At the end of the night, a thin layer of sweat covered the floor of Off Broadway. This past Wednesday was the second night of the Open Highway Music Festival headlined by Marty Stuart and His Fabulous Superlatives with Cory Branan opening. The room hosted most facets of Americana fans, those who saw Marty from his beginnings, young country boys ready for the southern honesty of Branan and the familiar faces that move in and through the doors of Off Broadway. Whenever Stuart and his band come to town there is an excitement surrounding the show and hearing songs that cover all spectrums under the banner of country music.
Cory Branan joyfully bounced on stage with his guitar as if he were on a mission. "I'm going to start out the night with a love song, about whiskey" and with the opening notes of "Sour Mash" the audience witnessed a punk rock energy brand of modern folk that is more akin to the story telling of John Prine (with his wit and humor), the longing of Uncle Tupelo and melodies that resonate the power of Woody Guthrie. "I'm going to keep it happy for a while, it's not my forte but that's what I'm going to do." Instead of bogging himself down with introspection he was playing to his own excitement of being on the same bill as Marty Stuart. "I'm going to try and keep this moving because I want to get a good spot to see Marty." Branan ripped through a set that featured the songs "Wayward and Down," "The Prettiest Waitress in Memphis," "The Only You" and "Tall Green Grass." He was in his element; cracking jokes, telling stories and playing the songs that have, rightfully so, been give rave reviews.
It has been a while since Marty Stuart and His Fabulous Superlatives have taken a stage in St. Louis. The last time he hosted his brand of hillbilly rock was within the beautiful walls of the Sheldon Concert Hall but this time around was a treat. Brandishing the two Tele attack of Stuart and guitarist Cuzin' Kenny Vaughan with the powerful pocket tight rhythm section of Handsome Harry Stinson on drums and the newest member, bassist (and steel guitar player) Professor Chris Scruggs. The band laid down a honky tonk groove so powerful it could peel paint off the walls. It was a rare occasion that this band played such an intimate venue, outside Nashville, where one could easily touch the performers and this edition of the Open Highway Music Festival gave fans that opportunity to watch the ambassador of Country music that close.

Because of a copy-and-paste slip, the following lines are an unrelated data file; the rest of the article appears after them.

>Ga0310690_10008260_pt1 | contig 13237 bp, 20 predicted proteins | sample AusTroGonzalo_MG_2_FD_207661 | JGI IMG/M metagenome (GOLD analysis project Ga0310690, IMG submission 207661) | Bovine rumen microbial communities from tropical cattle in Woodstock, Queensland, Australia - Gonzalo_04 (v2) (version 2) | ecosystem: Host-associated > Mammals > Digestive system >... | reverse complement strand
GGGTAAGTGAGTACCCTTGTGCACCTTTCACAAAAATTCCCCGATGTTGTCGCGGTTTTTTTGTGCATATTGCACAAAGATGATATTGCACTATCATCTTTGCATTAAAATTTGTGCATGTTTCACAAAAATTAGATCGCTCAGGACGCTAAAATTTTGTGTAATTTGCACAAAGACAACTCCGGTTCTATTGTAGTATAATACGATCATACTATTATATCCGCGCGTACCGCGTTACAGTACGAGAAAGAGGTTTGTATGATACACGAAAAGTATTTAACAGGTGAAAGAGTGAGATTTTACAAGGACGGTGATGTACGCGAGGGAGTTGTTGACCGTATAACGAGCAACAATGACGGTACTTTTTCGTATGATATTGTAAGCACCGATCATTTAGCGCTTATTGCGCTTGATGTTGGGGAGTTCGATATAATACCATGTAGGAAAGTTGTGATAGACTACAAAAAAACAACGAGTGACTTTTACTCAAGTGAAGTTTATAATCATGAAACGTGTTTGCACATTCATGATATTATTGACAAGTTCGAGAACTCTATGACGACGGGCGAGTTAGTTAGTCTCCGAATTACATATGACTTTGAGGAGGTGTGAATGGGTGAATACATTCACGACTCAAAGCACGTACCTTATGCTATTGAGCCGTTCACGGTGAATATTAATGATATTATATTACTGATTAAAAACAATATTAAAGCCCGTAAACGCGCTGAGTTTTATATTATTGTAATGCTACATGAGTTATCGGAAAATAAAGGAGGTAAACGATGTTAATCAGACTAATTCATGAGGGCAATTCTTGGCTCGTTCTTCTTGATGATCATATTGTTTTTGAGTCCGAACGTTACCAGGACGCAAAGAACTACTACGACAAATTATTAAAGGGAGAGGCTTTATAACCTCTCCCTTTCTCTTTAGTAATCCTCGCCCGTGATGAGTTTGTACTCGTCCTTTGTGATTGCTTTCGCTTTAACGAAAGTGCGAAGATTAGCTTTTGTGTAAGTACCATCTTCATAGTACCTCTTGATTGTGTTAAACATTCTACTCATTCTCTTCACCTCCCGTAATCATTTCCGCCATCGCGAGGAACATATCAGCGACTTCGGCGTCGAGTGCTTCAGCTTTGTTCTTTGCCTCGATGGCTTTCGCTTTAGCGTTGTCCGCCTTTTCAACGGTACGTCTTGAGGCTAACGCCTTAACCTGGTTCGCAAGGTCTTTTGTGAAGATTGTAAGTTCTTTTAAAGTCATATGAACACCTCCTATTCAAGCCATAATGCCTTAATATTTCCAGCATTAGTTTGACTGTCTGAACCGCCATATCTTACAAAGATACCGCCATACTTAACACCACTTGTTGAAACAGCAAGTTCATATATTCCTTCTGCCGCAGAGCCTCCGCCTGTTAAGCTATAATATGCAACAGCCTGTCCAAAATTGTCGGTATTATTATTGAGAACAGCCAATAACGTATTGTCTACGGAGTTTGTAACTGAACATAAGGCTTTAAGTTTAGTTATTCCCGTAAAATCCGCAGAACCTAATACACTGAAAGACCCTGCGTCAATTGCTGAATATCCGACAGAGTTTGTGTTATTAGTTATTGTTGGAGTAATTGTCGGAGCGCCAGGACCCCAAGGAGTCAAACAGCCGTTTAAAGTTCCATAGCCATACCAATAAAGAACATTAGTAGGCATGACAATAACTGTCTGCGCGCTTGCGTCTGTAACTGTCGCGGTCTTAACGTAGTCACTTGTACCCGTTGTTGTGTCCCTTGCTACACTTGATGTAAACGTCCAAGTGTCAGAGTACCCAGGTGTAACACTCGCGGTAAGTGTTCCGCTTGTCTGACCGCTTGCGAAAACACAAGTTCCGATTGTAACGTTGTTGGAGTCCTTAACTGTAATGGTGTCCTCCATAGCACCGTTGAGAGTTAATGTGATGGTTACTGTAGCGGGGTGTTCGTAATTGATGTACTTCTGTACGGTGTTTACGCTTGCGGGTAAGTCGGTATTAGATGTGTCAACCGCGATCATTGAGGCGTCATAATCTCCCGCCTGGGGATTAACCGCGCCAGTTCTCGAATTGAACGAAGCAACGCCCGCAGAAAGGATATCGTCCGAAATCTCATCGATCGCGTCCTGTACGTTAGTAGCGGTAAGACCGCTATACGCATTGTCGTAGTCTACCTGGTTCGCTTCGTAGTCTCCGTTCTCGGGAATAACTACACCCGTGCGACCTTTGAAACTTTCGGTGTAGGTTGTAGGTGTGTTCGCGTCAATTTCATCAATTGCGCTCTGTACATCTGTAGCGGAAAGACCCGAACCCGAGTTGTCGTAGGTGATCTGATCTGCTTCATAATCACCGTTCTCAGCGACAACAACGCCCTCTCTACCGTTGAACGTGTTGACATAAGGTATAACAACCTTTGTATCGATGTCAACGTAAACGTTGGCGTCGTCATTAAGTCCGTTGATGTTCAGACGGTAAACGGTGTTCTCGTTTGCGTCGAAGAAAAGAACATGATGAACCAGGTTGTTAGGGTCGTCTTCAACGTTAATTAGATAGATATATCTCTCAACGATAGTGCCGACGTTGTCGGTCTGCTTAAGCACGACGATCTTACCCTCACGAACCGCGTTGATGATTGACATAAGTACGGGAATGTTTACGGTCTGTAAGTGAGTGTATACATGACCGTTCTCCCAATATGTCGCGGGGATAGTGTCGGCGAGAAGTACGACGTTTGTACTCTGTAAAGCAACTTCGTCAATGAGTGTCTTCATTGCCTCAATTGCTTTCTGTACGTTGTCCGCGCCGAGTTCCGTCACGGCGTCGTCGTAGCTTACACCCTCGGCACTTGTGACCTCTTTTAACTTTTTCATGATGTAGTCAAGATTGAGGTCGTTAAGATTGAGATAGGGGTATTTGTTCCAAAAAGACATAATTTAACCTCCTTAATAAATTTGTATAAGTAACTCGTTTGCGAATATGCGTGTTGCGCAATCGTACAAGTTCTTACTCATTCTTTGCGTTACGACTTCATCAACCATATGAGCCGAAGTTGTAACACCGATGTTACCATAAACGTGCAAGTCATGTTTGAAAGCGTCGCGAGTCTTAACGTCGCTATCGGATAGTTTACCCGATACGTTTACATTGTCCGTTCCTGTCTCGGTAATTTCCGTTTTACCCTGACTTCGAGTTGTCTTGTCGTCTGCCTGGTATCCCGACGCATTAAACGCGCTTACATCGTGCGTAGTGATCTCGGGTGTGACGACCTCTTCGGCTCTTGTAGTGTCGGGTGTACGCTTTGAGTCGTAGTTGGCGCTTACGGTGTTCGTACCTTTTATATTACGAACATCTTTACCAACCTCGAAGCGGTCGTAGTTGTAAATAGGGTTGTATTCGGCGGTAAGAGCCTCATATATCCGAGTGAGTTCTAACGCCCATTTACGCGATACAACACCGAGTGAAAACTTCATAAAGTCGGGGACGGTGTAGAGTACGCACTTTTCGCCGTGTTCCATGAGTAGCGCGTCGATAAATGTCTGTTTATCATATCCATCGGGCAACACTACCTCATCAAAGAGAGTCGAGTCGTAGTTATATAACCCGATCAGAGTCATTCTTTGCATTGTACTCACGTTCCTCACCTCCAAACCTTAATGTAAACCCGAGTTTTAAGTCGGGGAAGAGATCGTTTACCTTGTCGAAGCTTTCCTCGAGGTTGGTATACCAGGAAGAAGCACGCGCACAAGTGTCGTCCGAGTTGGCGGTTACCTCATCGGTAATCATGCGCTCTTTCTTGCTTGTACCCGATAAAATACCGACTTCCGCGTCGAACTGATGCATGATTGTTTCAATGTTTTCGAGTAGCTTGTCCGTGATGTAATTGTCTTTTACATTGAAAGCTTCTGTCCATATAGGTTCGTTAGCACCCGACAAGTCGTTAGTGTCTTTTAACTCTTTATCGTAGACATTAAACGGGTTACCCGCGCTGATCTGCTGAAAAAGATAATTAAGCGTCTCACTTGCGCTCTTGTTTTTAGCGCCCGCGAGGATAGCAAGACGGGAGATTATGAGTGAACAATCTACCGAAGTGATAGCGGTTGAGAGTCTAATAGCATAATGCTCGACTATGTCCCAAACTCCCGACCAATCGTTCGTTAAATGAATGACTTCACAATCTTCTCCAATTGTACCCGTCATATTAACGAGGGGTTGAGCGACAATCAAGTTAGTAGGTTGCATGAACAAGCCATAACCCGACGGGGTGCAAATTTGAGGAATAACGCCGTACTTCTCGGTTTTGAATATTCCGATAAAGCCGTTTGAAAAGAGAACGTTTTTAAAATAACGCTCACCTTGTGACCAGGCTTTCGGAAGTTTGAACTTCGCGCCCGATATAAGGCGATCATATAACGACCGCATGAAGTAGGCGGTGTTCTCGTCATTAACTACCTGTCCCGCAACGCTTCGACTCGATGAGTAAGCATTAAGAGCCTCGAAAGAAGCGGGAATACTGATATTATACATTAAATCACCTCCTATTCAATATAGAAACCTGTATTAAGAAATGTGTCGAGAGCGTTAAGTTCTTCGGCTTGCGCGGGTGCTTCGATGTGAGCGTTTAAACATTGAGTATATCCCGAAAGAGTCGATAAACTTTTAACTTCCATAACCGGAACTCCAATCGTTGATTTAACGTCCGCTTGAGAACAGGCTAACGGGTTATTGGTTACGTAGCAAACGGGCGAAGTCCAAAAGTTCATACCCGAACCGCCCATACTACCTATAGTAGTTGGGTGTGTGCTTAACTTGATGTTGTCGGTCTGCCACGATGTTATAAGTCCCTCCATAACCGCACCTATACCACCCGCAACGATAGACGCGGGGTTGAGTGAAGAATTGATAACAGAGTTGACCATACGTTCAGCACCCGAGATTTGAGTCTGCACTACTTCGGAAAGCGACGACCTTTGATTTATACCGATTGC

Just to remind people of the eclecticism of the crowd make up, the band launched into a version of "I Know You Rider," a song that is associated with the Grateful Dead but it's roots trace back to Blind Lemon Jefferson. To see Marty Stuart and His Fabulous Superlatives is a history lesson in Country, Folk, Blues, Rock and Roll, Gospel and Bluegrass. He has taken that history and processed it through his unique style that comes out traditional but completely fresh. The band rocked through songs like George Jones' "Old, Old House," Woody Guthrie's "Pretty Boy Floyd," Marty Robbins' "El Paso" but of all the hits Stuart had in the 90's only "The Whiskey Ain't Workin'" and "Tempted" found their way early into the set. This made room for the band to showcase their talents as musicians, singers and songwriters with Stuart stepping aside to let each member shine. Even though Gospel is a staple in every show during the encore we sent a little prayer up to a great icon we recently lost as the band played a high octane version of "Mama Tried" with everyone's voices lifted into the rafters.
"Hey Pokey!" Stuart said looking off to the side of the stage where St. Louis' own Pokey LaFarge was hanging out, even though he was trying his best to be somewhat inconspicuous wandering through the crowd. "They called me and asked if we wanted to play St. Louis. I said ask Pokey, this is his city, if he's ok with it, we'll play" and that moment summed up the evening. Whether it was Cory Branan pounding out his signature songs or the powerhouse that is the Fabulous Superlatives, it was a good for many to stay out past their bedtime, sweating the St. Louis humidity on a Wednesday night to see an intimate show cranked to eleven.
Photos by Monica Mileur